The Cultural Learning Alliance is a collective voice working to ensure that all children and young people have meaningful access to culture

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What is the true picture of the arts in schools today?

Over the last month we have seen a number of different pieces of evidence about the health of the arts in schools. They range from surveys from the Association of School and College Leaders and the Guardian Teacher Network, and research from the University of Sussex. Each paints a picture of retrenchment and cuts. But the New Schools Network report on the arts and the EBacc claims that arts uptake is flourishing.

Young people’s engagement with culture – the arts and heritage – really helps them to understand each other. It also helps all of us to create strong, vibrant communities, to 
celebrate places and spaces, to acknowledge our shared and different pasts, and to build great foundations for the future.

Sir Peter Luff Chair, Heritage Lottery Fund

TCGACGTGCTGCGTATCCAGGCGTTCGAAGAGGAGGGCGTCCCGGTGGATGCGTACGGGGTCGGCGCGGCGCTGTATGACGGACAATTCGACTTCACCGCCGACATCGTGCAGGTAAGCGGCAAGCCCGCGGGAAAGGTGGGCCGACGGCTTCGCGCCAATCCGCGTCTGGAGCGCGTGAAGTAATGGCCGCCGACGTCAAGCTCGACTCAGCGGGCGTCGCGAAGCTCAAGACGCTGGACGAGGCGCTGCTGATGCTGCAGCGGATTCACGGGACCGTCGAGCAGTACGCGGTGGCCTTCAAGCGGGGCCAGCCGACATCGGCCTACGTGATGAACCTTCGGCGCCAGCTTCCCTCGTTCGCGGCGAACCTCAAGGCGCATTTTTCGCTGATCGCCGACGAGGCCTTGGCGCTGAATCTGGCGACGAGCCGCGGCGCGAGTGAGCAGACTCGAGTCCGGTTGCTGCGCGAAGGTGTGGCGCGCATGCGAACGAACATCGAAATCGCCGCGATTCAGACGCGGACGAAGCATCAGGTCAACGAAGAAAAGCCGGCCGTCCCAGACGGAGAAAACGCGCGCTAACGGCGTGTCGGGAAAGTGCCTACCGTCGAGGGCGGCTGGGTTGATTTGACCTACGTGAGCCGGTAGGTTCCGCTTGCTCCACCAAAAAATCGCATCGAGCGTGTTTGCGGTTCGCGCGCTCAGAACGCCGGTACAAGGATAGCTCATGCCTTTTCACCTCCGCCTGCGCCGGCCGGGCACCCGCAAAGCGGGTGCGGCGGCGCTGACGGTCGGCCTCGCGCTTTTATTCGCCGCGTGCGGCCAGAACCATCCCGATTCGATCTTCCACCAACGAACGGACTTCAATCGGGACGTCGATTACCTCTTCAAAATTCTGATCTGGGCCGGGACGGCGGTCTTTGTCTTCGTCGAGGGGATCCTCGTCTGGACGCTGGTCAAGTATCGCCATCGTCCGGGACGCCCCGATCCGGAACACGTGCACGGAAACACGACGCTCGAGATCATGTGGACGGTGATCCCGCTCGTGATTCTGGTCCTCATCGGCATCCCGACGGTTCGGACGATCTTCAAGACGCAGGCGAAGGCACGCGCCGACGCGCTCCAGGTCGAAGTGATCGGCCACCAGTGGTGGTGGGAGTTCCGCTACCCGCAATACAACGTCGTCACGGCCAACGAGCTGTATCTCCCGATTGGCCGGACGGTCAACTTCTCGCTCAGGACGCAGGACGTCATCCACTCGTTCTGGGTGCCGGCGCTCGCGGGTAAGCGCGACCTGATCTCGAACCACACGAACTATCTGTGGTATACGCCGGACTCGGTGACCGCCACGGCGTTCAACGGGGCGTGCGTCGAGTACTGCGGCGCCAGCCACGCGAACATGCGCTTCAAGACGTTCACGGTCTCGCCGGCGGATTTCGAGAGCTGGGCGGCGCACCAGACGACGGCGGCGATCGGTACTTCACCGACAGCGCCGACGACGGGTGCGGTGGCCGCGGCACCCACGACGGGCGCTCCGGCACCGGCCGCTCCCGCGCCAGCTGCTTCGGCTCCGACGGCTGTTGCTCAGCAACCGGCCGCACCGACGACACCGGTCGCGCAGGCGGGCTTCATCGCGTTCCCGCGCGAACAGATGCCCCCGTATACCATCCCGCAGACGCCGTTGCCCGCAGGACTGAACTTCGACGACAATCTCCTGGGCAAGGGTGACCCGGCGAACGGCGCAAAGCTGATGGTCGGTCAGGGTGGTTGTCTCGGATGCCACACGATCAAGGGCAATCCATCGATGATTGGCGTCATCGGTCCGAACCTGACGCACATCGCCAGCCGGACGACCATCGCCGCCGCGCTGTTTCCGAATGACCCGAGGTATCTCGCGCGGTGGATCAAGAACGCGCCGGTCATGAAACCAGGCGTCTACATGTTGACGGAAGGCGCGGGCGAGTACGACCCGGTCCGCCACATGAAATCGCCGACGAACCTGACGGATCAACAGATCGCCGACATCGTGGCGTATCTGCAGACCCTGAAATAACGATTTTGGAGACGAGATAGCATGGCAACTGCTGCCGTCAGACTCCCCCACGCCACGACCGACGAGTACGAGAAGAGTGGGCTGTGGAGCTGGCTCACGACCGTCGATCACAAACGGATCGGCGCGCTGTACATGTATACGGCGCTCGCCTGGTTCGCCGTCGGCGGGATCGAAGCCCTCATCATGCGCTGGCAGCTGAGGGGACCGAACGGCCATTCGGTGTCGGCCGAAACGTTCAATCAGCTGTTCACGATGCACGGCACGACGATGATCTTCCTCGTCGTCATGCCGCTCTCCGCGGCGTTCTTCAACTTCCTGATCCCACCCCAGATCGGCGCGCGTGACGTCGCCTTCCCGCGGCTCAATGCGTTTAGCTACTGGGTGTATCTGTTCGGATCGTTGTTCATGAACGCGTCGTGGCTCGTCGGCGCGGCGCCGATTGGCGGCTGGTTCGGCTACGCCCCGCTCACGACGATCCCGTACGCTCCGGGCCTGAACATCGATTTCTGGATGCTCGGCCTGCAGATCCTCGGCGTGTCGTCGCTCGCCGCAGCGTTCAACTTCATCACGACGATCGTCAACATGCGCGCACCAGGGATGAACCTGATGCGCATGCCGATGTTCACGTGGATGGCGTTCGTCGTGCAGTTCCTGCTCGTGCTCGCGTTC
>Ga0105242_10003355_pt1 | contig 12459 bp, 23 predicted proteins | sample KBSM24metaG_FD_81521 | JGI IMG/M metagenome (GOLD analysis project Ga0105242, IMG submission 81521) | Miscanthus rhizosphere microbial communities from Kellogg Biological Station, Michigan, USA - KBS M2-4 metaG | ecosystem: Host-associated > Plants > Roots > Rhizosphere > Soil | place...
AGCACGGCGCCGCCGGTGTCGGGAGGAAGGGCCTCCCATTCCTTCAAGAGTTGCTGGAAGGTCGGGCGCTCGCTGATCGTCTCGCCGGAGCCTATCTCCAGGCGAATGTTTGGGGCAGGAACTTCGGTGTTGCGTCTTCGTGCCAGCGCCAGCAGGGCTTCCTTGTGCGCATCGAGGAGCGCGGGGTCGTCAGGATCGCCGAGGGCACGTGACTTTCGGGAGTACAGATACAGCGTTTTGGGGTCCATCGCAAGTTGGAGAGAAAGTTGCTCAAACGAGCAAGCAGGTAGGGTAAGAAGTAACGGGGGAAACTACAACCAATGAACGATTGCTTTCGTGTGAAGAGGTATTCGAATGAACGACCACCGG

Labour pledges to bring back EMA, funded with a rise in corporation tax bit.ly/2p0AFd4 pic.twitter.com/hcM6rO1583

21 March 2017

This month we bring you updates on school funding and our new publication ImagineNation, news of Free Schools, a drop in visits to museums, new opportunity areas, a House of Lords debate, Sing Up Day and an installation at Tate asking ‘Why do spaces for education look the way they do?’.

15 March 2017

This month the Chancellor of the Exchequer, Phillip Hammond presented his final Spring Budget. This Budget heralds some big structural changes, particularly for education and learning, for freelancers and the self-employed and for Science and Innovation. Here’s our analysis of what it means for cultural learning.

08 February 2017

The Cultural Learning Alliance welcomes Toby and Ed’s contribution to the wide-ranging national debate and analysis of the impact and purpose of the English Baccalaureate.

It is good to see both the Department of Culture, Media and Sport, and the Department for Education actively engaged in this debate, and thinking deeply and seriously about the value of arts and culture to children and young people’s lives. We particularly welcome the joint statement that ‘Government strongly believes that the arts and culture should be for everyone and not just a privileged few. They are hugely valuable in and of themselves, and they have the potential to be forces for openness and social mobility’.

In the coming months it would be good to see government working on the development of policies that reflect this commitment, such as a shift from STEM to STEAM, and the inclusion of a creative industries education strand in the emerging Industrial Strategy.